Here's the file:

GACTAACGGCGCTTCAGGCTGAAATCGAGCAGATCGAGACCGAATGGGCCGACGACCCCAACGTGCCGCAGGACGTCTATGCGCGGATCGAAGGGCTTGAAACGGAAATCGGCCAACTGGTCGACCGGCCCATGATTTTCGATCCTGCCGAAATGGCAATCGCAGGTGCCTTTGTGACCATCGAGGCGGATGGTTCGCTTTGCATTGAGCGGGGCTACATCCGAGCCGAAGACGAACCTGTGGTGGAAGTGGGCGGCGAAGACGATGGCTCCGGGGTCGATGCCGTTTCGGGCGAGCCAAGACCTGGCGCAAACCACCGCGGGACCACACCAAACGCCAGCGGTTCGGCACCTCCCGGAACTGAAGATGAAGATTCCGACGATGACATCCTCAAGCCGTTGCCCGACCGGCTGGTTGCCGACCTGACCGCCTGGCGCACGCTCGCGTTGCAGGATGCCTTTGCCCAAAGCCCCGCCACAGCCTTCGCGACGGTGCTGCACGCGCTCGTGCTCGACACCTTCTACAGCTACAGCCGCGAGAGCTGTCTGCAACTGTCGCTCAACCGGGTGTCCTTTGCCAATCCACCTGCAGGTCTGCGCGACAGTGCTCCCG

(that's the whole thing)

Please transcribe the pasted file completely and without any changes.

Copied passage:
GACTAACGGCGCTTCAGGCTGAAATCGAGCAGATCGAGACCGAATGGGCCGACGACCCCAACGTGCCGCAGGACGTCTATGCGCGGATCGAAGGGCTTGAAACGGAAATCGGCCAACTGGTCGACCGGCCCATGATTTTCGATCCTGCCGAAATGGCAATCGCAGGTGCCTTTGTGACCATCGAGGCGGATGGTTCGCTTTGCATTGAGCGGGGCTACATCCGAGCCGAAGACGAACCTGTGGTGGAAGTGGGCGGCGAAGACGATGGCTCCGGGGTCGATGCCGTTTCGGGCGAGCCAAGACCTGGCGCAAACCACCGCGGGACCACACCAAACGCCAGCGGTTCGGCACCTCCCGGAACTGAAGATGAAGATTCCGACGATGACATCCTCAAGCCGTTGCCCGACCGGCTGGTTGCCGACCTGACCGCCTGGCGCACGCTCGCGTTGCAGGATGCCTTTGCCCAAAGCCCCGCCACAGCCTTCGCGACGGTGCTGCACGCGCTCGTGCTCGACACCTTCTACAGCTACAGCCGCGAGAGCTGTCTGCAACTGTCGCTCAACCGGGTGTCCTTTGCCAATCCACCTGCAGGTCTGCGCGACAGTGCTCCCG